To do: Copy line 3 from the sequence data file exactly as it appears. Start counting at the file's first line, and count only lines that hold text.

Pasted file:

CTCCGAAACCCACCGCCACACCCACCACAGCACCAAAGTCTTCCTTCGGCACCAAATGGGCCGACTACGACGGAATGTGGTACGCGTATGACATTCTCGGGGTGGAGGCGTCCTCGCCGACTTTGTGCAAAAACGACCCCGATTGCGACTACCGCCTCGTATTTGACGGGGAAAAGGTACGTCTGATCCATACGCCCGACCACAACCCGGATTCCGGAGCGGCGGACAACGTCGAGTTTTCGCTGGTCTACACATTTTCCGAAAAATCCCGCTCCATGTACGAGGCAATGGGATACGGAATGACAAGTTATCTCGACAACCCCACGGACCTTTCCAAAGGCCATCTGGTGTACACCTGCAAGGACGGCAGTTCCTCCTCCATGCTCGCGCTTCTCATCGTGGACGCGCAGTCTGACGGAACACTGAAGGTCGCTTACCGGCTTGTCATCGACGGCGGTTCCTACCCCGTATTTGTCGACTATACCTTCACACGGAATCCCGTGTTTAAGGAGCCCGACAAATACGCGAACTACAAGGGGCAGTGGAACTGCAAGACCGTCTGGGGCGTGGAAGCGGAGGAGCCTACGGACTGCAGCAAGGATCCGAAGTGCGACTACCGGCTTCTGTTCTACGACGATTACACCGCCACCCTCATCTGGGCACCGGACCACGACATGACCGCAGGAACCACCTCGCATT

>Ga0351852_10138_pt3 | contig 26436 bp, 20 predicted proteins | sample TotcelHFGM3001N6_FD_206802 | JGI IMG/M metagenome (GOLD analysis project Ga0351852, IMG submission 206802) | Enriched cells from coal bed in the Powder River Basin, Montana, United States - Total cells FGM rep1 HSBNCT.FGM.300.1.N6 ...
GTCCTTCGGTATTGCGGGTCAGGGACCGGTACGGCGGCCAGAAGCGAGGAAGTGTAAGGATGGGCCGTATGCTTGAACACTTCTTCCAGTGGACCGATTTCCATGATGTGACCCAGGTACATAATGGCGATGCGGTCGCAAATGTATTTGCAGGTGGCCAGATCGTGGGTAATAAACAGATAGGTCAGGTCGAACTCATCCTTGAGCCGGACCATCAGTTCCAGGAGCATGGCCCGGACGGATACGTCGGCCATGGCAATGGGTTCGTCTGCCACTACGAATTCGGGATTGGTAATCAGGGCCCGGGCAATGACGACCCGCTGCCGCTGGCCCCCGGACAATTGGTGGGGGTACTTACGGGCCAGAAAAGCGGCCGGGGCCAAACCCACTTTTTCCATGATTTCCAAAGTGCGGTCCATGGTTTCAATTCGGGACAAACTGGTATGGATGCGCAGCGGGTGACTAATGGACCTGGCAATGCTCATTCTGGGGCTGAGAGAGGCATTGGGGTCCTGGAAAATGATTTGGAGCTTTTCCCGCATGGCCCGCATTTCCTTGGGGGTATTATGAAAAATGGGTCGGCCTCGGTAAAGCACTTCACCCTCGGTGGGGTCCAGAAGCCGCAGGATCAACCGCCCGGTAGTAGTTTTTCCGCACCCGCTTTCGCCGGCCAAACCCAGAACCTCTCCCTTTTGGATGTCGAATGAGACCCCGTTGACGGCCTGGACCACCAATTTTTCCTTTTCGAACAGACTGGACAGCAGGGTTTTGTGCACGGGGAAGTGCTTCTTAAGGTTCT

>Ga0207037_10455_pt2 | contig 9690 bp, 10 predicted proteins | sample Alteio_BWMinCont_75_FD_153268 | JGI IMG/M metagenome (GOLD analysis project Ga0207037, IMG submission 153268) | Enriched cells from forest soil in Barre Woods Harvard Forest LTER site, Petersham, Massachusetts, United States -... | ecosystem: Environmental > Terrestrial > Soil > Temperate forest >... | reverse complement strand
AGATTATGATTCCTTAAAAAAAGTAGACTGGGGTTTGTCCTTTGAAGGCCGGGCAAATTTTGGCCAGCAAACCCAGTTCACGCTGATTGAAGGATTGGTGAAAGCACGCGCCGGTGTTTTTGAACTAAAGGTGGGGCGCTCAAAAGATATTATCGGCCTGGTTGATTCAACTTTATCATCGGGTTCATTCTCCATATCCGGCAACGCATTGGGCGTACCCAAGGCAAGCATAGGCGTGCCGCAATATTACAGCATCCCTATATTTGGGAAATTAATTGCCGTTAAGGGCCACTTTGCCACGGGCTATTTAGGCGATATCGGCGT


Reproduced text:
GTCCTTCGGTATTGCGGGTCAGGGACCGGTACGGCGGCCAGAAGCGAGGAAGTGTAAGGATGGGCCGTATGCTTGAACACTTCTTCCAGTGGACCGATTTCCATGATGTGACCCAGGTACATAATGGCGATGCGGTCGCAAATGTATTTGCAGGTGGCCAGATCGTGGGTAATAAACAGATAGGTCAGGTCGAACTCATCCTTGAGCCGGACCATCAGTTCCAGGAGCATGGCCCGGACGGATACGTCGGCCATGGCAATGGGTTCGTCTGCCACTACGAATTCGGGATTGGTAATCAGGGCCCGGGCAATGACGACCCGCTGCCGCTGGCCCCCGGACAATTGGTGGGGGTACTTACGGGCCAGAAAAGCGGCCGGGGCCAAACCCACTTTTTCCATGATTTCCAAAGTGCGGTCCATGGTTTCAATTCGGGACAAACTGGTATGGATGCGCAGCGGGTGACTAATGGACCTGGCAATGCTCATTCTGGGGCTGAGAGAGGCATTGGGGTCCTGGAAAATGATTTGGAGCTTTTCCCGCATGGCCCGCATTTCCTTGGGGGTATTATGAAAAATGGGTCGGCCTCGGTAAAGCACTTCACCCTCGGTGGGGTCCAGAAGCCGCAGGATCAACCGCCCGGTAGTAGTTTTTCCGCACCCGCTTTCGCCGGCCAAACCCAGAACCTCTCCCTTTTGGATGTCGAATGAGACCCCGTTGACGGCCTGGACCACCAATTTTTCCTTTTCGAACAGACTGGACAGCAGGGTTTTGTGCACGGGGAAGTGCTTCTTAAGGTTCT